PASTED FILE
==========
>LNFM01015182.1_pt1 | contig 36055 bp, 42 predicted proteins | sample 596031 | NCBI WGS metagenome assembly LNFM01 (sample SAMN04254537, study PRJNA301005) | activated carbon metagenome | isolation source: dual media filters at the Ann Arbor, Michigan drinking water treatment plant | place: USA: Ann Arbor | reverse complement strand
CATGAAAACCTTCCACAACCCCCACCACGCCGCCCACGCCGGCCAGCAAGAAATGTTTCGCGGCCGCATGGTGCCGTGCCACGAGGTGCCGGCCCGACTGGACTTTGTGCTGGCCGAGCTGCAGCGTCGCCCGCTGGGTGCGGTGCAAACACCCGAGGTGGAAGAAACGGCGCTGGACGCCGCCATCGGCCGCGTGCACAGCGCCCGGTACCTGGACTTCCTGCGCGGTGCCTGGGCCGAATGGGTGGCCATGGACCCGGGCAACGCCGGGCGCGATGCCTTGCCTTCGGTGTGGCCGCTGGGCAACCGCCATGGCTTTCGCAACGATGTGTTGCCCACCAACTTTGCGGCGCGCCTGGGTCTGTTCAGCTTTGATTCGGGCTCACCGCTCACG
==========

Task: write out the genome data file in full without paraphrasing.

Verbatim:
>LNFM01015182.1_pt1 | contig 36055 bp, 42 predicted proteins | sample 596031 | NCBI WGS metagenome assembly LNFM01 (sample SAMN04254537, study PRJNA301005) | activated carbon metagenome | isolation source: dual media filters at the Ann Arbor, Michigan drinking water treatment plant | place: USA: Ann Arbor | reverse complement strand
CATGAAAACCTTCCACAACCCCCACCACGCCGCCCACGCCGGCCAGCAAGAAATGTTTCGCGGCCGCATGGTGCCGTGCCACGAGGTGCCGGCCCGACTGGACTTTGTGCTGGCCGAGCTGCAGCGTCGCCCGCTGGGTGCGGTGCAAACACCCGAGGTGGAAGAAACGGCGCTGGACGCCGCCATCGGCCGCGTGCACAGCGCCCGGTACCTGGACTTCCTGCGCGGTGCCTGGGCCGAATGGGTGGCCATGGACCCGGGCAACGCCGGGCGCGATGCCTTGCCTTCGGTGTGGCCGCTGGGCAACCGCCATGGCTTTCGCAACGATGTGTTGCCCACCAACTTTGCGGCGCGCCTGGGTCTGTTCAGCTTTGATTCGGGCTCACCGCTCACG